To listen to Christopher Aruffo's latest collection of stories by Edgar Allan Poe is to hear a voice rich with purring menace. If a great jungle cat could slowly monologue how you are going to be killed, how the flesh is going to be stripped from your bones, how those bones will then be chewed to bits, shortly before her pounce, that feline voice would be steeped in a similar coiled violence.
It is the voice of every campfire storyteller who asks, "Do you want to hear something really scary?" but it's devoid of the campy wink that says, This is just a story. There's a smile, all right, a smile that says things are about to get quite quite bloody and I wouldn't have it any other way. That makes for a real treat when you're listening to Poe's stories. You need someone with a voice full of dread and suppressed thunder, and on that score Mr. Aruffo delivers and then some. There's a thick as molasses timbre going on here, a gentleness that belies the voice's strengths.
And then there are the stories.
To start with, this is hardly the first of Aruffo's collections I've reviewed. Long ago, he made it quite clear that his intention was to tackle the complete works of Poe and with an output that has put other narrators to shame, I'd be quite surprised if he doesn't pull it off. With thirteen volumes, including many of Poe's most famous stories as well as obscurities that most audiobook companies skip, Aruffo has done a great service if you love the work of Poe. There are, at this point at least twenty nine separate recordings of "The Fall of the House of Usher" on Amazon, but there is only one recording of Poe's "Eureka."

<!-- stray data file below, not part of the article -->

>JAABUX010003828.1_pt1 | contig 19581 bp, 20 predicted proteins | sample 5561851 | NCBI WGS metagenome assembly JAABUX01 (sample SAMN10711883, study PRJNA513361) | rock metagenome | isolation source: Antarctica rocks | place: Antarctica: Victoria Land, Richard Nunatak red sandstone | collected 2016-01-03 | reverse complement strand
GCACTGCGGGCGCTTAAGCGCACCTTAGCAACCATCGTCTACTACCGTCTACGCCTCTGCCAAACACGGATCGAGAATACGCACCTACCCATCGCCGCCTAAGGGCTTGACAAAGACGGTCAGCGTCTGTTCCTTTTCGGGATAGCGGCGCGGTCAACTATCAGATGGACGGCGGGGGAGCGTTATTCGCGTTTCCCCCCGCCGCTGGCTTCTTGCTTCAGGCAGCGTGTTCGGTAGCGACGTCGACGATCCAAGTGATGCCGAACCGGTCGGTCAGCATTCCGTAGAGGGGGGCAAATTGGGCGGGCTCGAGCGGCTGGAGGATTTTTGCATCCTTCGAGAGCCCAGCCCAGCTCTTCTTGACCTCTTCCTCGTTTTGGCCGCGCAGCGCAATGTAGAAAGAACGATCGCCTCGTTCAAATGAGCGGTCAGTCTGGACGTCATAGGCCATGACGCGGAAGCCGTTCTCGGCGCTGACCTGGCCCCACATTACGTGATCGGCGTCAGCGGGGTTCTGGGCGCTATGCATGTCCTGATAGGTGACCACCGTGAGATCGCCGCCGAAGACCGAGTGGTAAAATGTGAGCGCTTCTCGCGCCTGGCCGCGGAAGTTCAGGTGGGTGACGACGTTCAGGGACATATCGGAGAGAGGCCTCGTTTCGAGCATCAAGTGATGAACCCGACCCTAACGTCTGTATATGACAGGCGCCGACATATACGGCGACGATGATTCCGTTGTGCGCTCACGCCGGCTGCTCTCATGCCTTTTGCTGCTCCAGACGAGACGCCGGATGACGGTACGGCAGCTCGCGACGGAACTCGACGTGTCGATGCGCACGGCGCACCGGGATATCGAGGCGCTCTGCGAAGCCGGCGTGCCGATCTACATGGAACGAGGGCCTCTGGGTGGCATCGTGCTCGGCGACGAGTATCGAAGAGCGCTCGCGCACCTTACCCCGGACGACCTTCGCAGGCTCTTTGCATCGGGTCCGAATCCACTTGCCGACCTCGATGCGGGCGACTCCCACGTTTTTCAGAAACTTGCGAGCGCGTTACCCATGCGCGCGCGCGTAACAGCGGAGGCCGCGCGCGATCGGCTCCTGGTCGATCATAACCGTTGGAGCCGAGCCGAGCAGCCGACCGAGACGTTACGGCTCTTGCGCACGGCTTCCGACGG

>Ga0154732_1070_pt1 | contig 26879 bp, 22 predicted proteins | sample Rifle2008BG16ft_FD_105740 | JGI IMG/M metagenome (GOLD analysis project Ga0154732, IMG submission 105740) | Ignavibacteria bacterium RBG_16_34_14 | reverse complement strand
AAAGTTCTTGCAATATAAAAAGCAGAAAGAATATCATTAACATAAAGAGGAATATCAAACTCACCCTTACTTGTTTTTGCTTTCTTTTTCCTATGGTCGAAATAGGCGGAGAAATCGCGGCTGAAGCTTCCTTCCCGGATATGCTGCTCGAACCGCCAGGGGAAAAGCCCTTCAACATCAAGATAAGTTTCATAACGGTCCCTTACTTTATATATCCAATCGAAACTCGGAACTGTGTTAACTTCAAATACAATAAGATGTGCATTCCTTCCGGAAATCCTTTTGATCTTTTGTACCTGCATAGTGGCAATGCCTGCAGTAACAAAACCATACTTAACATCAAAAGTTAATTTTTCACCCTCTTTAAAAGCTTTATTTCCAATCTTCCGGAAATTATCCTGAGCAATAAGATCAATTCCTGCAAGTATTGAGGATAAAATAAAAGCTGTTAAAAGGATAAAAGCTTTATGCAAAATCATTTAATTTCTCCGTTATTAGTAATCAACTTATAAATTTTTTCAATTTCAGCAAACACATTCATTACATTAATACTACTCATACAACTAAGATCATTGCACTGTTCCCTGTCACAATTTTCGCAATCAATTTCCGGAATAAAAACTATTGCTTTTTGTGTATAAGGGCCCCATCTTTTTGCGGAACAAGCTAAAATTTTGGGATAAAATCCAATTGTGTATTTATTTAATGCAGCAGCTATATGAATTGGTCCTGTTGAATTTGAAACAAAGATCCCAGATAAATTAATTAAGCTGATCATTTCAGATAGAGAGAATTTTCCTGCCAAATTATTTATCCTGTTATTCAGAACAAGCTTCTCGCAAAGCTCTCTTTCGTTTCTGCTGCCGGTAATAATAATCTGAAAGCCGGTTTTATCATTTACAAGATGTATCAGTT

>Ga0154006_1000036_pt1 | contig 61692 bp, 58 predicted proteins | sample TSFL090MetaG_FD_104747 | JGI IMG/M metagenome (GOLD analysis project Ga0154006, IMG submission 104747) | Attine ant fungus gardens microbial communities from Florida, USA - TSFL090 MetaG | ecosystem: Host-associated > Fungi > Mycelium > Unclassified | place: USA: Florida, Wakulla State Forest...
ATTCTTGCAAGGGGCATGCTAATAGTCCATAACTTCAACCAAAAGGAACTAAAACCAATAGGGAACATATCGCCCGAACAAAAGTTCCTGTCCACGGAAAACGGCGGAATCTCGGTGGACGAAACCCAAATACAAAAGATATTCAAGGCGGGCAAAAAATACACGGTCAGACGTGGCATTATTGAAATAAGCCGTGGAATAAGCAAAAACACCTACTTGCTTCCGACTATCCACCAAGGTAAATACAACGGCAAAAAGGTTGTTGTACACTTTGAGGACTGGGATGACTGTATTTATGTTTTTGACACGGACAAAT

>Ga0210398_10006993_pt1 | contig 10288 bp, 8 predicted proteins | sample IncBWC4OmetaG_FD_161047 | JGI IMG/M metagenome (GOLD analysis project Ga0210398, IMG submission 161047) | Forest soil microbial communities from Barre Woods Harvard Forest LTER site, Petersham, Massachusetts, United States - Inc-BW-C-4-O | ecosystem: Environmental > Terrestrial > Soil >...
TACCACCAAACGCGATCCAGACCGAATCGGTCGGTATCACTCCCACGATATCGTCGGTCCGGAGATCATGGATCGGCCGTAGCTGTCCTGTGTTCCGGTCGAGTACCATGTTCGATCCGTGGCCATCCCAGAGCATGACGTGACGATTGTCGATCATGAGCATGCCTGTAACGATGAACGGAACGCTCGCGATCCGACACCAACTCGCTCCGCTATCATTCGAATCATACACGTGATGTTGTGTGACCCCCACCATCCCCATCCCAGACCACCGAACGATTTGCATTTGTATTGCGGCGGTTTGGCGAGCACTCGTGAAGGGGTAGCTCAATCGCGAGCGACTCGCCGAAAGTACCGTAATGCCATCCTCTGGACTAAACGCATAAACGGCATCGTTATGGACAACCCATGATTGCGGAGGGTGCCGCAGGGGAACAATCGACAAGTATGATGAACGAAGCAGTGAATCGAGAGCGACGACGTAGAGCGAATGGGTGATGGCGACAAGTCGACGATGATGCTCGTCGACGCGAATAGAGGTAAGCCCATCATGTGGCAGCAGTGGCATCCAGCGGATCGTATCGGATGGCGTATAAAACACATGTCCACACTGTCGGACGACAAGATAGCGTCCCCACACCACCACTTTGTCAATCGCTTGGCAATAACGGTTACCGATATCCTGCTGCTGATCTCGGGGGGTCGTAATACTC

So, I repeat, Aruffo does a great service in seriously digging in to the Poe canon to give us more than just the highlight reel. But he also manages that. At least three big name stories turn up in this collection that have been anthologized elsewhere nearly to death. "Hop-Frog," a bitter tale of revenge, "Berenice," one of Poe's premature burial stories with a couple depraved wrinkles all his own, and one of his greatest stories, "The Tell-Tale Heart." But then there are rare gems like "Man of the Crowd," almost more character study than fiction and "The Assignation," a story of romantic love and sacrifice which almost doesn't feel like a typical Poe, and "Metzengerstein," an unusual piece about family curses and damned horses. One of these rarities, the pseudo-comic "The Sphinx" even allows Aruffo to bring out that most dangerous of guns, the accented narrator.
There are three total discs in this set, much like in many of Aruffo's other collected packages. Typically there are three single disc releases, followed up by one of these package deals that scoop up the three in one decidedly horrifically enjoyable package. Previously we'd seen "Message Found in a Bottle," "Eleonora," "The Premature Burial," and "The Cask of Amontillado" all in one package, as well as "The Black Cat," "The Pit and the Pendulum," and "The Masque of the Red Death" all in one collection. There is almost always a tasteful blend of the obscure and the famous.